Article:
In late March, I had several successful nights observing. I obtained several images of M67 for calibration purposes, which are not yet fully reduced. I was particularly eager to do some time series photometry of a cataclysmic variable. But what star should I observe for my first attempt ? I wanted something with which to test my system, but I also wanted to be confident of getting at least some results. After perusing Brian Warner's book, I decided on the polar ST LMi. It is faint enough (V=14.7 to 17.2 according to his table 6.1) to be a fairly severe test of the system, but also has a large amplitude of variation, so that I would hopefully see something even if my signal to noise ratio turned out to be poor. The orbital period is short enough (114 minutes) for it to perform in a single observing session. As a bonus, polars like ST LMi also change colour throughout their orbital cycle, becoming redder at maximum light.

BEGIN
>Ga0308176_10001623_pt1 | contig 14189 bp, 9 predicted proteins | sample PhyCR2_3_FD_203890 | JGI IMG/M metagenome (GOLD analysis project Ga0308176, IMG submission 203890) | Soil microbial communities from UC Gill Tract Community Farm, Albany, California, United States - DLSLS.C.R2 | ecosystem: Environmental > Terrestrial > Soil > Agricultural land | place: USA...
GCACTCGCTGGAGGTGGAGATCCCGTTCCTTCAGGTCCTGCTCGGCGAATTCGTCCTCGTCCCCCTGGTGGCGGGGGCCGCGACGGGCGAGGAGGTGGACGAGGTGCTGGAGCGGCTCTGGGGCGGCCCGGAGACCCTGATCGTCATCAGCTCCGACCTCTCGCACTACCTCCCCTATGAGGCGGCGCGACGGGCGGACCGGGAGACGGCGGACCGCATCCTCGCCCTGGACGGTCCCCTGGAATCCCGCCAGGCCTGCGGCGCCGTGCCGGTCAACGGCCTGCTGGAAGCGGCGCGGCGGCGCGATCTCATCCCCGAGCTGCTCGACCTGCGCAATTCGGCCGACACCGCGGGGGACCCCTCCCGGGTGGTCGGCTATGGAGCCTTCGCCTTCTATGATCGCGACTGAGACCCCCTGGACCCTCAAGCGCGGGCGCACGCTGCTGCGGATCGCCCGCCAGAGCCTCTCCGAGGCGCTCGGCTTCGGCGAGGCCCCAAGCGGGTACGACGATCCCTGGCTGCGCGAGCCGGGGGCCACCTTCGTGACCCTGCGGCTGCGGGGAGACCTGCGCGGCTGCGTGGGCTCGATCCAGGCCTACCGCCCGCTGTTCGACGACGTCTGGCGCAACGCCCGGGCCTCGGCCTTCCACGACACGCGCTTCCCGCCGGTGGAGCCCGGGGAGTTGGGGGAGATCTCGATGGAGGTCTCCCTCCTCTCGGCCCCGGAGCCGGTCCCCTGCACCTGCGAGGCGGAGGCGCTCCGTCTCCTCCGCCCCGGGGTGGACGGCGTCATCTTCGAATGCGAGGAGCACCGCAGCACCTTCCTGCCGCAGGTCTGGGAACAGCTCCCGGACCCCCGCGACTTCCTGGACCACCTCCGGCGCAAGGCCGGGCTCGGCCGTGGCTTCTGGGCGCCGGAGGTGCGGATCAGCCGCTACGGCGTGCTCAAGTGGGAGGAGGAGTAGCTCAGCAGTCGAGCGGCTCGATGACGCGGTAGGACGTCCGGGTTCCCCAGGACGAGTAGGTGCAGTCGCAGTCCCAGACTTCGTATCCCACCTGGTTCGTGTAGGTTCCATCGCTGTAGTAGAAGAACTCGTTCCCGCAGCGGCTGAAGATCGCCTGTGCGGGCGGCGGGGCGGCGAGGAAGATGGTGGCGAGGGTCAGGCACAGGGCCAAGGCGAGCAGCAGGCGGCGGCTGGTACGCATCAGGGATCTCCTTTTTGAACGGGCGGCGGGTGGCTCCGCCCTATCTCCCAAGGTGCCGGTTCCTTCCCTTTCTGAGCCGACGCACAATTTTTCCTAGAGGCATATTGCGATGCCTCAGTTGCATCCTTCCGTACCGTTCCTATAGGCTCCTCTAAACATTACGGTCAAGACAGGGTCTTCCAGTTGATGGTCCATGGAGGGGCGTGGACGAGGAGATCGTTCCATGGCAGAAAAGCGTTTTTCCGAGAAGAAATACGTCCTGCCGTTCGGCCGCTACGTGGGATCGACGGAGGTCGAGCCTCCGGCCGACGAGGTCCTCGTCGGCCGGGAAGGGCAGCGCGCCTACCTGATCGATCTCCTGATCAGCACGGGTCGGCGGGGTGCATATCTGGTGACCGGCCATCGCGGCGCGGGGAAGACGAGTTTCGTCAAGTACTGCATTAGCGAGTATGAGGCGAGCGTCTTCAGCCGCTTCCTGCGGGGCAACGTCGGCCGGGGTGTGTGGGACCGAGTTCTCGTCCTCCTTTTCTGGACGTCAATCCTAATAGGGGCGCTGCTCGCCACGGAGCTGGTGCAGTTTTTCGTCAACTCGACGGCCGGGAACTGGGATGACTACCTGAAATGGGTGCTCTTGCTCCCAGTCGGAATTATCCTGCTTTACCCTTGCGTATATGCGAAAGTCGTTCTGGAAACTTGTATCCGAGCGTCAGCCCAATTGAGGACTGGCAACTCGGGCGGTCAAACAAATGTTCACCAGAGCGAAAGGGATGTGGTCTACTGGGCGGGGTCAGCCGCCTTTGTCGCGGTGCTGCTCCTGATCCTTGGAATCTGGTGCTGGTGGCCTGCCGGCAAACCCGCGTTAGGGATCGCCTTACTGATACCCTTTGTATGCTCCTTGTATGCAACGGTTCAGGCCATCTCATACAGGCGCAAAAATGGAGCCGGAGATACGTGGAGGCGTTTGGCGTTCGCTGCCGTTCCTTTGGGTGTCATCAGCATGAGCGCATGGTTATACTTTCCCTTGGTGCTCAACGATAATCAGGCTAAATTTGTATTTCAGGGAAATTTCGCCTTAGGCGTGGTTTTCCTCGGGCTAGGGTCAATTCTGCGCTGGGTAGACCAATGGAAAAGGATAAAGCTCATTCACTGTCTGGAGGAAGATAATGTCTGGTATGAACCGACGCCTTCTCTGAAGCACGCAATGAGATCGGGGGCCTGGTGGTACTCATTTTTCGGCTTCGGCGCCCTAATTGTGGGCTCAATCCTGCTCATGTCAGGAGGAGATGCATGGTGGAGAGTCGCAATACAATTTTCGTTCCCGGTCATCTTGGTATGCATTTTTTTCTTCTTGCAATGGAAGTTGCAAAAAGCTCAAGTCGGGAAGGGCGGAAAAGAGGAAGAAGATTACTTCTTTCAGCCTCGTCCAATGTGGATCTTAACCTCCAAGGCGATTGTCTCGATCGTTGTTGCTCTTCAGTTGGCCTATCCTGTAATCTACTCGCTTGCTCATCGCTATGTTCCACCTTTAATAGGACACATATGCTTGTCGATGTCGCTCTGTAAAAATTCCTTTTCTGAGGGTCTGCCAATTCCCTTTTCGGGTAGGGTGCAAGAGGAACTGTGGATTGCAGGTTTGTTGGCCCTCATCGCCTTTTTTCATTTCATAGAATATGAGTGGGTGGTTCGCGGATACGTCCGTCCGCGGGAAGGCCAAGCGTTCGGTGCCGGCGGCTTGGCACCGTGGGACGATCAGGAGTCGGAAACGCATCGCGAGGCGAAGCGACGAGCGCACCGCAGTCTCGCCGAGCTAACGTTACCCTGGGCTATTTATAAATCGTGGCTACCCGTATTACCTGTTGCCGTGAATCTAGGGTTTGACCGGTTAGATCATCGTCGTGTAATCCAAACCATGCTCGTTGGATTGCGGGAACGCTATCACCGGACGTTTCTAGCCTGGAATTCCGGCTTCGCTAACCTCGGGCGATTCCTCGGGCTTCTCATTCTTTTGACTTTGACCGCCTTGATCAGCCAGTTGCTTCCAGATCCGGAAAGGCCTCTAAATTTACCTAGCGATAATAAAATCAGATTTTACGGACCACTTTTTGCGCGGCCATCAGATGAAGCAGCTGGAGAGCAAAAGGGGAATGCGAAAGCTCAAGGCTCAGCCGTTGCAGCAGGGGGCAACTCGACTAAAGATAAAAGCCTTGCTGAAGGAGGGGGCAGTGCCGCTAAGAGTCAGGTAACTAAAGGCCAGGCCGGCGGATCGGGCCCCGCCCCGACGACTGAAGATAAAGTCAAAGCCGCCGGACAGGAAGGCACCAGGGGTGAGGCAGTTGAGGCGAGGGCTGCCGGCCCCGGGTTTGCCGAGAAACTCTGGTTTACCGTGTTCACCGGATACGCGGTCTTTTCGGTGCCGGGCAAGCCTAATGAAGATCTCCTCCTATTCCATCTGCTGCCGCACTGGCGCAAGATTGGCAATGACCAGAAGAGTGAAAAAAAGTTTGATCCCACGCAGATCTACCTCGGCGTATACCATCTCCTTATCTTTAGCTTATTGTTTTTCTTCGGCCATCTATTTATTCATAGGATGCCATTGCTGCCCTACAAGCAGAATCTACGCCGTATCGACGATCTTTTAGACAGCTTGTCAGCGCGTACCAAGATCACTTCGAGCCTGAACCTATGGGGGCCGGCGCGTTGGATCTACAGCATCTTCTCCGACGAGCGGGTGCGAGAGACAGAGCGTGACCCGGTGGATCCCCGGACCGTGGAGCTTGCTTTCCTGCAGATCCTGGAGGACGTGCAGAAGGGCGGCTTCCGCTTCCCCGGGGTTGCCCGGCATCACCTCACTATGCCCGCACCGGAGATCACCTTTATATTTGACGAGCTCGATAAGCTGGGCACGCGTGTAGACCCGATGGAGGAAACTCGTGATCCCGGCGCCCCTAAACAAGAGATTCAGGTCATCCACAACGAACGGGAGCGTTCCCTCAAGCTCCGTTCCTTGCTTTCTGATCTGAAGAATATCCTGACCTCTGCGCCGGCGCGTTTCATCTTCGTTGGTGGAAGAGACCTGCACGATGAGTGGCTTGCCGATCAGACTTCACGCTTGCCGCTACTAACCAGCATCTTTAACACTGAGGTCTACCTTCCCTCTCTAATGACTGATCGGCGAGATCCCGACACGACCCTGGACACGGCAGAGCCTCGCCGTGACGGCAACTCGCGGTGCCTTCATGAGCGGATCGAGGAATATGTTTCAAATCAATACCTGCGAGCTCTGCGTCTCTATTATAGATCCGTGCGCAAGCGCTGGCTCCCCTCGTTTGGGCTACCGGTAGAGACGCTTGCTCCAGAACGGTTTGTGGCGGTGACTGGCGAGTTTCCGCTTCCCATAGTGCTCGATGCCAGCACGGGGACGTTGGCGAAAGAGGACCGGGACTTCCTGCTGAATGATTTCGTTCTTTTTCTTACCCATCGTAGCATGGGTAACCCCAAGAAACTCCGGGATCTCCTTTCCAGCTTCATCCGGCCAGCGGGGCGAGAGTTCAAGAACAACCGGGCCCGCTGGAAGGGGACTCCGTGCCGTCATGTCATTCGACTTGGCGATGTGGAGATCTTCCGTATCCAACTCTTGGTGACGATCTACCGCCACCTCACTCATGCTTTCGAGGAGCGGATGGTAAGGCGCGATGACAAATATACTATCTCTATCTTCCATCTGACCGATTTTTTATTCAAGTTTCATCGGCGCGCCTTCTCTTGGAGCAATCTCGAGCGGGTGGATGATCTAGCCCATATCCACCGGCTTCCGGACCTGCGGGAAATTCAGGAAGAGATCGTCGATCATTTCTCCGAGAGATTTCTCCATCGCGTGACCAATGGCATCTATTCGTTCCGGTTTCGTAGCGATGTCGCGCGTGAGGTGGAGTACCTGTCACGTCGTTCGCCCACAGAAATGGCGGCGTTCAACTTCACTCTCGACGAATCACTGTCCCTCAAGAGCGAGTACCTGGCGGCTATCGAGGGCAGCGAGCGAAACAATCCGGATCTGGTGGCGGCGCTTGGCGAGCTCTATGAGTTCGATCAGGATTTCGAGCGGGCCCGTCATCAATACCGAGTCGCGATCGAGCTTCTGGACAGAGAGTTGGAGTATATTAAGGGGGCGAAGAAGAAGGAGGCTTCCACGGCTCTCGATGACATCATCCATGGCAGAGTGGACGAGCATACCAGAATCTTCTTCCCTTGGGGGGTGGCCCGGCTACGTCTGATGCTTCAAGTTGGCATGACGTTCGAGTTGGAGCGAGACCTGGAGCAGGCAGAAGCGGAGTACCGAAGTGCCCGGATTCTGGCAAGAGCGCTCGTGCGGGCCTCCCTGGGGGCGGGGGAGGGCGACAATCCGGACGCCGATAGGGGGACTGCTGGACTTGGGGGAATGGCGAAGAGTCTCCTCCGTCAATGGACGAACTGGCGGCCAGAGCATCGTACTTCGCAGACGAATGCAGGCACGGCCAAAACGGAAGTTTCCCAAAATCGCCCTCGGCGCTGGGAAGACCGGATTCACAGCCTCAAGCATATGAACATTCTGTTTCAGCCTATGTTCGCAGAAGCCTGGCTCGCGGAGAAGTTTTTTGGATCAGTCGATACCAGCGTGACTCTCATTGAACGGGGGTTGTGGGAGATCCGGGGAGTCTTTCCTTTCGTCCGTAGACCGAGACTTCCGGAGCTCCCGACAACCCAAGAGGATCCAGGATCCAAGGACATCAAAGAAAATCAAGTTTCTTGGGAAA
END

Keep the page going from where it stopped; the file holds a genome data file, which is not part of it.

Between 25 March and 30 March, I obtained four runs on ST LMi - two in V and two in R. Flat fields were obtained from the dawn sky. I used 30 second exposures for ST LMi. The exposure time is something of a compromise; longer exposures would mean that a lower proportion of time would be lost reading out the CCD image (my readout time is about 15 seconds) and would also result in a lower proportion of readout noise in the images, but I would then run a greater risk of tracking errors ruining the images. With very faint objects one cannot afford to smear the image, and even with periodic error correction (see my last article in VSSC 103, page 8), my drive is not perfect.